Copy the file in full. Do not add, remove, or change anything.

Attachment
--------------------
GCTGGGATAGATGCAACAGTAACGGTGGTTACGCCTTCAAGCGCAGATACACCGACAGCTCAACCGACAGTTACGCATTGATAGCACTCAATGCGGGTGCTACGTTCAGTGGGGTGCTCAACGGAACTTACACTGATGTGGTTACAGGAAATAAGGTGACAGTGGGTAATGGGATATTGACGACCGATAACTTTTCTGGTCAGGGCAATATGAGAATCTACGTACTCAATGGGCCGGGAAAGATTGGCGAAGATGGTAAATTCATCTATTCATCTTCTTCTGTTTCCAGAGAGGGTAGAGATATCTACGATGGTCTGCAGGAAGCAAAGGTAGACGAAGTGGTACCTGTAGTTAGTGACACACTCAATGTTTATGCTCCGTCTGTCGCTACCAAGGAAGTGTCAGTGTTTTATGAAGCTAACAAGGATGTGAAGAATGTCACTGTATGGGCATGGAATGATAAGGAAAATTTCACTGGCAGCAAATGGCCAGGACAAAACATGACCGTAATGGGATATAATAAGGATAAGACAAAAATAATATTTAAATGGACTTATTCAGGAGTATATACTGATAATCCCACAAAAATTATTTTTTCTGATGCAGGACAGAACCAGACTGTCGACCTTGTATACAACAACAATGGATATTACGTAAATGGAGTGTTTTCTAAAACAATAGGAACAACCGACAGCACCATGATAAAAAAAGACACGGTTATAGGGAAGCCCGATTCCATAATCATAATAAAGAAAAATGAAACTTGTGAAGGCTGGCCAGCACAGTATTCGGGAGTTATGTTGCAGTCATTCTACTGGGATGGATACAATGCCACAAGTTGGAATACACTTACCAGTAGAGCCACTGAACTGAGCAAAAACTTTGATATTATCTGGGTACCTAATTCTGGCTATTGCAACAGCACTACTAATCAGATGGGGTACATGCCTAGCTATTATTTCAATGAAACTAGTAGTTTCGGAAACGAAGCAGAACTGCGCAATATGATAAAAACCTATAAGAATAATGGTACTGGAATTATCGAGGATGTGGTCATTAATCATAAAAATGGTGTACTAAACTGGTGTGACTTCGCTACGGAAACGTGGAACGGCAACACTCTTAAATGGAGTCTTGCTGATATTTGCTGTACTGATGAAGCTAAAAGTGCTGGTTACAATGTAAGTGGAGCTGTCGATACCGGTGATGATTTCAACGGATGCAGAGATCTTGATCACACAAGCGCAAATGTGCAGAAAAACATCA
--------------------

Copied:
GCTGGGATAGATGCAACAGTAACGGTGGTTACGCCTTCAAGCGCAGATACACCGACAGCTCAACCGACAGTTACGCATTGATAGCACTCAATGCGGGTGCTACGTTCAGTGGGGTGCTCAACGGAACTTACACTGATGTGGTTACAGGAAATAAGGTGACAGTGGGTAATGGGATATTGACGACCGATAACTTTTCTGGTCAGGGCAATATGAGAATCTACGTACTCAATGGGCCGGGAAAGATTGGCGAAGATGGTAAATTCATCTATTCATCTTCTTCTGTTTCCAGAGAGGGTAGAGATATCTACGATGGTCTGCAGGAAGCAAAGGTAGACGAAGTGGTACCTGTAGTTAGTGACACACTCAATGTTTATGCTCCGTCTGTCGCTACCAAGGAAGTGTCAGTGTTTTATGAAGCTAACAAGGATGTGAAGAATGTCACTGTATGGGCATGGAATGATAAGGAAAATTTCACTGGCAGCAAATGGCCAGGACAAAACATGACCGTAATGGGATATAATAAGGATAAGACAAAAATAATATTTAAATGGACTTATTCAGGAGTATATACTGATAATCCCACAAAAATTATTTTTTCTGATGCAGGACAGAACCAGACTGTCGACCTTGTATACAACAACAATGGATATTACGTAAATGGAGTGTTTTCTAAAACAATAGGAACAACCGACAGCACCATGATAAAAAAAGACACGGTTATAGGGAAGCCCGATTCCATAATCATAATAAAGAAAAATGAAACTTGTGAAGGCTGGCCAGCACAGTATTCGGGAGTTATGTTGCAGTCATTCTACTGGGATGGATACAATGCCACAAGTTGGAATACACTTACCAGTAGAGCCACTGAACTGAGCAAAAACTTTGATATTATCTGGGTACCTAATTCTGGCTATTGCAACAGCACTACTAATCAGATGGGGTACATGCCTAGCTATTATTTCAATGAAACTAGTAGTTTCGGAAACGAAGCAGAACTGCGCAATATGATAAAAACCTATAAGAATAATGGTACTGGAATTATCGAGGATGTGGTCATTAATCATAAAAATGGTGTACTAAACTGGTGTGACTTCGCTACGGAAACGTGGAACGGCAACACTCTTAAATGGAGTCTTGCTGATATTTGCTGTACTGATGAAGCTAAAAGTGCTGGTTACAATGTAAGTGGAGCTGTCGATACCGGTGATGATTTCAACGGATGCAGAGATCTTGATCACACAAGCGCAAATGTGCAGAAAAACATCA